Jean Baptiste Joseph Fourier (March 21, 1768 – May 16, 1830) was a French mathematician and physicist who is best known for initiating the investigation of Fourier series and their application to problems of heat flow. The Fourier transform is also named in his honor.
The Analytical Theory of Heat (1878)Edit
- As translated by Alexander Freeman - Full text online
- The analytical equations, unknown to the ancient geometers, which Descartes was the first to introduce into the study of curves and surfaces, are not restricted to the properties of figures, and to those properties which are the object of rational mechanics; they extend to all general phenomena. There cannot be a language more universal and more simple, more free from errors and from obscurities, that is to say more worthy to express the invariable relations of natural things.
Considered from this point of view, mathematical analysis is as extensive as nature itself; it defines all perceptible relations, measures times, spaces, forces, temperatures; this difficult science is formed slowly, but it preserves every principle which it has once acquired; it grows and strengthens itself incessantly in the midst of the many variations and errors of the human mind.
Its chief attribute is clearness; it has no marks to express confused notions. It brings together phenomena the most diverse, and discovers the hidden analogies which unite them.
- Preliminary Discourse, p.7 Note: often quoted as Mathematics [or mathematical analysis] compares the most diverse phenomena and discovers the secret analogies that unite them.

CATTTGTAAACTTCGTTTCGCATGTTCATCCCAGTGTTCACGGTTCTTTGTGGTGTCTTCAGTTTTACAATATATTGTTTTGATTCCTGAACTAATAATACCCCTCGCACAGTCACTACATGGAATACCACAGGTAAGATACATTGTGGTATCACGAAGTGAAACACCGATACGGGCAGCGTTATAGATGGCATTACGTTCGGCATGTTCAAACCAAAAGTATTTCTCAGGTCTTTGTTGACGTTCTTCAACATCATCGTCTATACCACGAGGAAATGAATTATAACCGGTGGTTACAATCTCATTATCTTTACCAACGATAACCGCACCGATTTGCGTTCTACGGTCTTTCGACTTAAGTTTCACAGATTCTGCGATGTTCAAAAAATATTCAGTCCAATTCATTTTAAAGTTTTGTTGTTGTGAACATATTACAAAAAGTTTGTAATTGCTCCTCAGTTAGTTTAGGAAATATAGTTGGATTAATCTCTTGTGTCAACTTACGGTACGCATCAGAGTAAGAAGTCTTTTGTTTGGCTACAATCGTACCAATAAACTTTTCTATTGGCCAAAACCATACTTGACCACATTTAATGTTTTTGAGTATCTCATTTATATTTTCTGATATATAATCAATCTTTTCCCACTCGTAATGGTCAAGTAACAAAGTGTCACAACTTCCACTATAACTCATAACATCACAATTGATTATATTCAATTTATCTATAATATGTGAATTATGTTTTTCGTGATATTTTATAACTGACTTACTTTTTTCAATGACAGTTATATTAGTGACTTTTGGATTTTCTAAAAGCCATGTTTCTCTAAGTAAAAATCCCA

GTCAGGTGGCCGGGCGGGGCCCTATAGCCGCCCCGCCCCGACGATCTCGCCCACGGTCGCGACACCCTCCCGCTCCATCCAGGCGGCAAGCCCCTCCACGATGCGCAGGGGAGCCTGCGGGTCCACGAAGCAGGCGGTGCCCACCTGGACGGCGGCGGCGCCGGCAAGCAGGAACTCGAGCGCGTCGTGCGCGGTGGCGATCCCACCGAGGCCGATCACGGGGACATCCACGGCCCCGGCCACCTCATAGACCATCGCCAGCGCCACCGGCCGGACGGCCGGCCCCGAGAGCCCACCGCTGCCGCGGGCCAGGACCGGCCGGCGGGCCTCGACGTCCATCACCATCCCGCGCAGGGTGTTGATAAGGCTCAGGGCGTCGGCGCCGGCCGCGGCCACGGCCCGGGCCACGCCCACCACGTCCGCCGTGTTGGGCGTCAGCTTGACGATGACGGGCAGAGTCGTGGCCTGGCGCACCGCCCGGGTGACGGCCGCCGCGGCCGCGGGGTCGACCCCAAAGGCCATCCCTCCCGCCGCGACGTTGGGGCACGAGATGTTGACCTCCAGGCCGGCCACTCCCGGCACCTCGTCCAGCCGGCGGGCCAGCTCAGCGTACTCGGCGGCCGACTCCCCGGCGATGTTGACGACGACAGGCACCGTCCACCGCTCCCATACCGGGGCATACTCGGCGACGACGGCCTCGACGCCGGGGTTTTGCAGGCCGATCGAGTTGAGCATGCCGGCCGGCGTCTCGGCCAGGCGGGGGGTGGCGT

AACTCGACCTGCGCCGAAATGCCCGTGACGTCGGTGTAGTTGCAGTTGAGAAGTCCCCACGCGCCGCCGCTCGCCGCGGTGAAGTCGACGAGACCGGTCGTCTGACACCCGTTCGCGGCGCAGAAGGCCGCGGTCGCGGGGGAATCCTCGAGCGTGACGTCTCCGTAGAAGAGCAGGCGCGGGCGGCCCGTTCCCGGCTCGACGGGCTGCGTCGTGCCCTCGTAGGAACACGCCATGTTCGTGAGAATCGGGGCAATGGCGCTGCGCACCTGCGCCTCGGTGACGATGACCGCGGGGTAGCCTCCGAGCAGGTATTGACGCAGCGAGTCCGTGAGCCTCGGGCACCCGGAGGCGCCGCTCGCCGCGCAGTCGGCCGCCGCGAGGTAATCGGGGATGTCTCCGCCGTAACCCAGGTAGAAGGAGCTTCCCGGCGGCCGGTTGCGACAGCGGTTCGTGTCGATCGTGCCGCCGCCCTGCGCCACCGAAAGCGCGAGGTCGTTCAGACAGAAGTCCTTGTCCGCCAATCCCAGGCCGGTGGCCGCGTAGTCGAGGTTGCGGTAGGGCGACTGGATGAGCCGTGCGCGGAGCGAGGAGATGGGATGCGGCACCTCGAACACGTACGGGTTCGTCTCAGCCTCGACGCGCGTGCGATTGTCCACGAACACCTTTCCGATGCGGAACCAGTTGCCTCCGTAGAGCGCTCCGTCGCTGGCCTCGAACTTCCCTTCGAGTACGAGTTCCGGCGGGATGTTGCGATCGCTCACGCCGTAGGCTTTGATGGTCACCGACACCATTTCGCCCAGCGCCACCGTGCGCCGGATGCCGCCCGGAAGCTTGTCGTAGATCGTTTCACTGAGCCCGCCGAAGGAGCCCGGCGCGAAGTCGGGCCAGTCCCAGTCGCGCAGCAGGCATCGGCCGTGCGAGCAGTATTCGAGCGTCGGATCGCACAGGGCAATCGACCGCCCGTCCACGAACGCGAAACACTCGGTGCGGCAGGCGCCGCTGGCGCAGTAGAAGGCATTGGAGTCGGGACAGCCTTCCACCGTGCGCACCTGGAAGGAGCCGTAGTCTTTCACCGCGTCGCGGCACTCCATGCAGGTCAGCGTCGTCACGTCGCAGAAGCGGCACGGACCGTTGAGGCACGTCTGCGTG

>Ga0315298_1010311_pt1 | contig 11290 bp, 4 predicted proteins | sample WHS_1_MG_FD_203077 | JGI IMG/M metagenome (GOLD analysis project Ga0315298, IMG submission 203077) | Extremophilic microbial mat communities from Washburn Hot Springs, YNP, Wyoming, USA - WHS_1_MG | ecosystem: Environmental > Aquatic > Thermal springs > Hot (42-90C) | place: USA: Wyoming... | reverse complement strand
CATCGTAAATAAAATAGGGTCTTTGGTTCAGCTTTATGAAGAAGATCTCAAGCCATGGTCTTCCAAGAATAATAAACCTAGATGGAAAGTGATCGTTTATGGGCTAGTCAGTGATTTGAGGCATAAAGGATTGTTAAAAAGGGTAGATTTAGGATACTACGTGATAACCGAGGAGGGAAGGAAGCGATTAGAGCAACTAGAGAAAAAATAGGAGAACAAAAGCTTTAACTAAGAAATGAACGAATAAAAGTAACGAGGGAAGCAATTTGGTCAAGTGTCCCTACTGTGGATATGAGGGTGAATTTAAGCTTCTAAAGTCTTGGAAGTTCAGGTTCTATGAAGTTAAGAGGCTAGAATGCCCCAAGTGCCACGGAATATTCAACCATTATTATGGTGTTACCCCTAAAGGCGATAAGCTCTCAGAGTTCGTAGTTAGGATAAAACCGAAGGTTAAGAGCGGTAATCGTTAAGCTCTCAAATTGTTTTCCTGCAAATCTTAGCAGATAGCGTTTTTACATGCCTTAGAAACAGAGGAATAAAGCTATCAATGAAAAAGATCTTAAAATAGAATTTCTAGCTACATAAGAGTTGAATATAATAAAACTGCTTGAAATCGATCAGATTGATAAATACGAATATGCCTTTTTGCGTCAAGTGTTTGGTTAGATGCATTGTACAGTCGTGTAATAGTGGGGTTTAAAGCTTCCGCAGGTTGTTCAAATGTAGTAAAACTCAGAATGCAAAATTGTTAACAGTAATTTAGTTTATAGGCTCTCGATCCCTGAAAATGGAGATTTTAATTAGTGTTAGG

- Primary causes are unknown to us; but are subject to simple and constant laws, which may be discovered by observation, the study of them being the object of natural philosophy.
Heat, like gravity, penetrates every substance of the universe, its rays occupy all parts of space. The object of our work is to set forth the mathematical laws which this element obeys. The theory of heat will hereafter form one of the most important branches of general physics.
- Ch. 1, p. 1
- If we consider further the manifold relations of this mathematical theory to civil uses and the technical arts, we shall recognize completely the extent of its applications. It is evident that it includes an entire series of distinct phenomena, and that the study of it cannot be omitted without losing a notable part of the science of nature.
The principles of the theory are derived, as are those of rational mechanics, from a very small number of primary facts, the causes of which are not considered by geometers, but which they admit as the results of common observations confirmed by all experiment.
- Ch. 1, p. 6
- Profound study of nature is the most fertile source of mathematical discoveries.
- Ch. 1, p. 7
Quotes about FourierEdit
- In a military school directed by monks, the minds of the pupils necessarily waver only between two careers in life—the church and the sword. Like Descartes, Fourier wished to be a soldier; like that philosopher he would doubtless have found the life of a garrison very wearisome. But he was not permitted to make the experiment. His demand to undergo the examination for the artillery, although strongly supported by our illustrious colleague Legendre, was rejected with a severity of expression of which you may judge yourselves: "Fourier," replied the minister, "not being noble, could not enter the artillery, although he were a second Newton."